Further, the March 28th article failed to report on many of the clerk magistrate’s highly relevant statements. For instance, after hearing closing statements and discussing the technical legal standards, he pointedly recounted an adage that courts would be overwhelmed if they “prosecuted everybody that told a half-truth or a lie in a courthouse.” He went on to reflect “that’s an unfortunate reality.” He expressly cited his authority as a magistrate under Massachusetts law to not issue criminal complaints even if he finds probable cause to exist.
He later commented as to Christiansen “It’s probably a very close call whether or not there is probable cause to issue a criminal complaint for violation of one or both of the statutes. Do I think you maybe listened in on the call? Maybe. Do I think there were half-truths told to me by the witnesses? Maybe.” He later said “I think maybe it did happen on some level.”
“Do I think you maybe listened in on the call? Maybe. Do I think there were half-truths told to me by the witnesses? Maybe.” He later said “I think maybe it did happen on some level.” -Magistrate Patrick Bulmer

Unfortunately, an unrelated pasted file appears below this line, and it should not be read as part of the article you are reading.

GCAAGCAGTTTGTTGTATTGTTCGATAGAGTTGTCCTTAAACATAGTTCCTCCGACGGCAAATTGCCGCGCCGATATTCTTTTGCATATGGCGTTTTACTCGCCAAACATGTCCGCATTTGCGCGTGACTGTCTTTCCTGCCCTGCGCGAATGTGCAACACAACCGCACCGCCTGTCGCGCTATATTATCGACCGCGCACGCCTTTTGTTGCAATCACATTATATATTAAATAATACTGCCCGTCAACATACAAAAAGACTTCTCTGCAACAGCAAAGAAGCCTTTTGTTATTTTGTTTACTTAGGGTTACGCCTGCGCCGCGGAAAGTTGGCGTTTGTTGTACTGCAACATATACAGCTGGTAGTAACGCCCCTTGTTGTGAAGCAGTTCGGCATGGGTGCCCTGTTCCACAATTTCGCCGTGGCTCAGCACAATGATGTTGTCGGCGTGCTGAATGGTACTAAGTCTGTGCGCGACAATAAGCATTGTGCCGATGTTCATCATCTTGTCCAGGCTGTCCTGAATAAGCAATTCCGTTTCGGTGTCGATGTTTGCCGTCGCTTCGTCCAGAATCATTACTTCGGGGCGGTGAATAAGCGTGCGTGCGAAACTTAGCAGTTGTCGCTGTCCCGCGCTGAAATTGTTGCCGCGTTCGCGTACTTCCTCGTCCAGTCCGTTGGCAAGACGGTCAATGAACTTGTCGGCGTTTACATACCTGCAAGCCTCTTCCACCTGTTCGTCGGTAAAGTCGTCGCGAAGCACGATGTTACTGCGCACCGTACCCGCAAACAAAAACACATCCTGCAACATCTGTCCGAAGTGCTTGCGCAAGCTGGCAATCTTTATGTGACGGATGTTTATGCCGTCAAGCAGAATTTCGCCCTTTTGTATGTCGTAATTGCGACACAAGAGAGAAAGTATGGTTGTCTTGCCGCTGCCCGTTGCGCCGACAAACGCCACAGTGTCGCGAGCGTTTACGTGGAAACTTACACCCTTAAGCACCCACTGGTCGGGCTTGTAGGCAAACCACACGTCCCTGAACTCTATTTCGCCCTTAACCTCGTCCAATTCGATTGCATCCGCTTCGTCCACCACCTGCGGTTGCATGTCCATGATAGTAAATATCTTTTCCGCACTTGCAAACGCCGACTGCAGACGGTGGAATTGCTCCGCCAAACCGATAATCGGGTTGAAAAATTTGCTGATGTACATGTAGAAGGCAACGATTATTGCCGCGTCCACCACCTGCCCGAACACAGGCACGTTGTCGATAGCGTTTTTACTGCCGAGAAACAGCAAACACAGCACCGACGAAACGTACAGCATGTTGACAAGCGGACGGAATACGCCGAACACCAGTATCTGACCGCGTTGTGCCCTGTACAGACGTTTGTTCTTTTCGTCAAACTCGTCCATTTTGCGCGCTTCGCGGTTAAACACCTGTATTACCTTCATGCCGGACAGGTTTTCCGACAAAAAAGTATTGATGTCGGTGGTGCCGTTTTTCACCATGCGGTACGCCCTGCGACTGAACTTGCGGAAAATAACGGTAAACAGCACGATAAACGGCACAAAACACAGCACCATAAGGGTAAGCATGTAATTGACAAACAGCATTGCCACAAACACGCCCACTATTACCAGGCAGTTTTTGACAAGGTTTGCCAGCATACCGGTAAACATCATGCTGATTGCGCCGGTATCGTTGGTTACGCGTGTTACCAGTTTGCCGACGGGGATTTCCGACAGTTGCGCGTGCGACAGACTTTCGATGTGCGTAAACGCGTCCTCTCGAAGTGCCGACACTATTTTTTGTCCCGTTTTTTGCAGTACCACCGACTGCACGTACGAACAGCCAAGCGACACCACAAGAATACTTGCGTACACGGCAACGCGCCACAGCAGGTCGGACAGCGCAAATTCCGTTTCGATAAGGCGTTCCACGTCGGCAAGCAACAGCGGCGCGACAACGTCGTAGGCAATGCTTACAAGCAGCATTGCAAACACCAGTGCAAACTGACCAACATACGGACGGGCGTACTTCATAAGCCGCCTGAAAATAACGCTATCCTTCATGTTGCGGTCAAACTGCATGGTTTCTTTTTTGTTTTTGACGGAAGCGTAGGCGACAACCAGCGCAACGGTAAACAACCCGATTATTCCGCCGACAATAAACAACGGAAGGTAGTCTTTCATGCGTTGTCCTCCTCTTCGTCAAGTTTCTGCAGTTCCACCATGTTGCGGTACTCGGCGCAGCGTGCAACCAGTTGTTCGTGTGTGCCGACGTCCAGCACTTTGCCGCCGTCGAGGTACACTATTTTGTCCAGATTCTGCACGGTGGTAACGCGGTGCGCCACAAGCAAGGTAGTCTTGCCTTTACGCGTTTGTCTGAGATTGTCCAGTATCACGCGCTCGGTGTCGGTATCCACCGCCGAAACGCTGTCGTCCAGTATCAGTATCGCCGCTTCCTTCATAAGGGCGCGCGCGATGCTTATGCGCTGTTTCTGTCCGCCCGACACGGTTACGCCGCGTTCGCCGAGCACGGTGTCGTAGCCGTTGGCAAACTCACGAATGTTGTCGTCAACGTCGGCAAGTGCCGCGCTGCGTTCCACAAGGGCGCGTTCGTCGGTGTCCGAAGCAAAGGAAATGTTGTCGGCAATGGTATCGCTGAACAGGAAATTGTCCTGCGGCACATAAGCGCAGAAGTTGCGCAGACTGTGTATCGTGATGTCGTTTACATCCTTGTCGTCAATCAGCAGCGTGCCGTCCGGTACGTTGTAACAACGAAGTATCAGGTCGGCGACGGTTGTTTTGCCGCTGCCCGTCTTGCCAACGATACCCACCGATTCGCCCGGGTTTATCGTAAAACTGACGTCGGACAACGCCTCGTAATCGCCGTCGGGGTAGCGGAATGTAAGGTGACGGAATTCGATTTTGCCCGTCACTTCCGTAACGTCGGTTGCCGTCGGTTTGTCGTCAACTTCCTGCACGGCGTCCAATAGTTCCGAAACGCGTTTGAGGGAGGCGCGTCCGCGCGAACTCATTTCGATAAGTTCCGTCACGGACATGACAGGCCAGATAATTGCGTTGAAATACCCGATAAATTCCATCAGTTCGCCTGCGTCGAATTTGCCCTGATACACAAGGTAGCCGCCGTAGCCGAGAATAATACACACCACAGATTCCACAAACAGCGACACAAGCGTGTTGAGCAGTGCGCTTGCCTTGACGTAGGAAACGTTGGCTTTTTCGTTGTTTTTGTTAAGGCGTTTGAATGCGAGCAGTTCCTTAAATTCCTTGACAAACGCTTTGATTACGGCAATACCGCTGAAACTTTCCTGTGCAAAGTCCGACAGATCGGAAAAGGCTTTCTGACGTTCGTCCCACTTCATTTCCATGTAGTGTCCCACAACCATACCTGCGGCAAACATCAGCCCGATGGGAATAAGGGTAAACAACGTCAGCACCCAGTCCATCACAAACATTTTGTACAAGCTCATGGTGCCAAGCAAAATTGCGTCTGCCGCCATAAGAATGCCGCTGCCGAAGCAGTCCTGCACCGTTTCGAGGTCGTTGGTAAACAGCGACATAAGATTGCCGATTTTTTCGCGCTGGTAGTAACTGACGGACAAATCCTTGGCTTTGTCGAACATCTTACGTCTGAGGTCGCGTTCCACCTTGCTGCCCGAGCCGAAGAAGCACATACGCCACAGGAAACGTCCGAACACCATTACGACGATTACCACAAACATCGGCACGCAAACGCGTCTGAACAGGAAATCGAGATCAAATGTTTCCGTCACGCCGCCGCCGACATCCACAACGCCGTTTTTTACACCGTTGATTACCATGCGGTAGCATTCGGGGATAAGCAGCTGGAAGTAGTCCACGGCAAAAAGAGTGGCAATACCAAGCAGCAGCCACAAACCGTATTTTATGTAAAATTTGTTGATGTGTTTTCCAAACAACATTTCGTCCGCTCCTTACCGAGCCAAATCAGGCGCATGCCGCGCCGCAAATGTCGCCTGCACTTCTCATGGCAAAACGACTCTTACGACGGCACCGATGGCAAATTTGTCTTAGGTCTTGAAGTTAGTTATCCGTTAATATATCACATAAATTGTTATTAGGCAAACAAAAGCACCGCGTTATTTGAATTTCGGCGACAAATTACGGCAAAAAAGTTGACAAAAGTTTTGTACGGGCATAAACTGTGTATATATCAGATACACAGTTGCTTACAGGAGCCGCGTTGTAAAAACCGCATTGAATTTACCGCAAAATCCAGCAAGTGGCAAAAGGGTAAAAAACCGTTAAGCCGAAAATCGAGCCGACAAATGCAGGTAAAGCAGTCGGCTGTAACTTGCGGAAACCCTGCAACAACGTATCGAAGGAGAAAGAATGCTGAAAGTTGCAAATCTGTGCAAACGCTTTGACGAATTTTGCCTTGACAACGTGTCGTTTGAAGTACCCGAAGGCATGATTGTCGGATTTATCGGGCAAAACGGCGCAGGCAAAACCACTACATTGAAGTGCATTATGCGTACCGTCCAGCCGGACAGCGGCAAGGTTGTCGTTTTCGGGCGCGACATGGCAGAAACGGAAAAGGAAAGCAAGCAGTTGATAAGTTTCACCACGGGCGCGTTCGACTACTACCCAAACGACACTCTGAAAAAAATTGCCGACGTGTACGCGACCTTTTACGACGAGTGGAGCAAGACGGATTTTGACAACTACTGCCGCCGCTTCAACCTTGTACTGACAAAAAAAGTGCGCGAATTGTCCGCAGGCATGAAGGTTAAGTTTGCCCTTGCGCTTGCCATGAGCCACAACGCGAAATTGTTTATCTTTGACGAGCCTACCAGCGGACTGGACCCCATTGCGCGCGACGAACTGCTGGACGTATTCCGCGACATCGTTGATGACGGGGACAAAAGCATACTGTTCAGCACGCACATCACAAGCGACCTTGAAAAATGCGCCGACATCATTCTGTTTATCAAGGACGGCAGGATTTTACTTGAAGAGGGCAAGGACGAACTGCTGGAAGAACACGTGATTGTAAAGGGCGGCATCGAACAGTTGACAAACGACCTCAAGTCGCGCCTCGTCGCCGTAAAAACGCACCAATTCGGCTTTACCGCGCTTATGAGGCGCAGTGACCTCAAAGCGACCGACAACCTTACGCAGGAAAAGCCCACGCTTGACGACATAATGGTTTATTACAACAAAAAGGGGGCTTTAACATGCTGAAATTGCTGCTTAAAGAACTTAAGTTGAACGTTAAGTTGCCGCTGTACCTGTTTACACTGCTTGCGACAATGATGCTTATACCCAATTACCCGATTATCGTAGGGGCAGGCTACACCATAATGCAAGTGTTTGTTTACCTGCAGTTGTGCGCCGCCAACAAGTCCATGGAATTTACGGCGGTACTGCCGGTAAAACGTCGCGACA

While the Milton Times did state that the magistrate cited to Christiansen’s age and lack of criminal history as factors in his decision not to issue the complaints, it did not quote the ruling itself which came immediately after he cited those factors where he stated: “While I certainly, maybe, believe it happened and have some suspicions, even if it did, I’m empowered to not issue them if I think it is appropriate and I think that’s appropriate under these circumstances to not issue these complaints.” At no time did the magistrate say “I do not find probable cause.”
Including these omitted statements and the actual magistrate ruling in its reporting would have better provided readers with information to judge whether the magistrate’s decision to not issue the complaints exonerated Christiansen or whether he just cut her a break.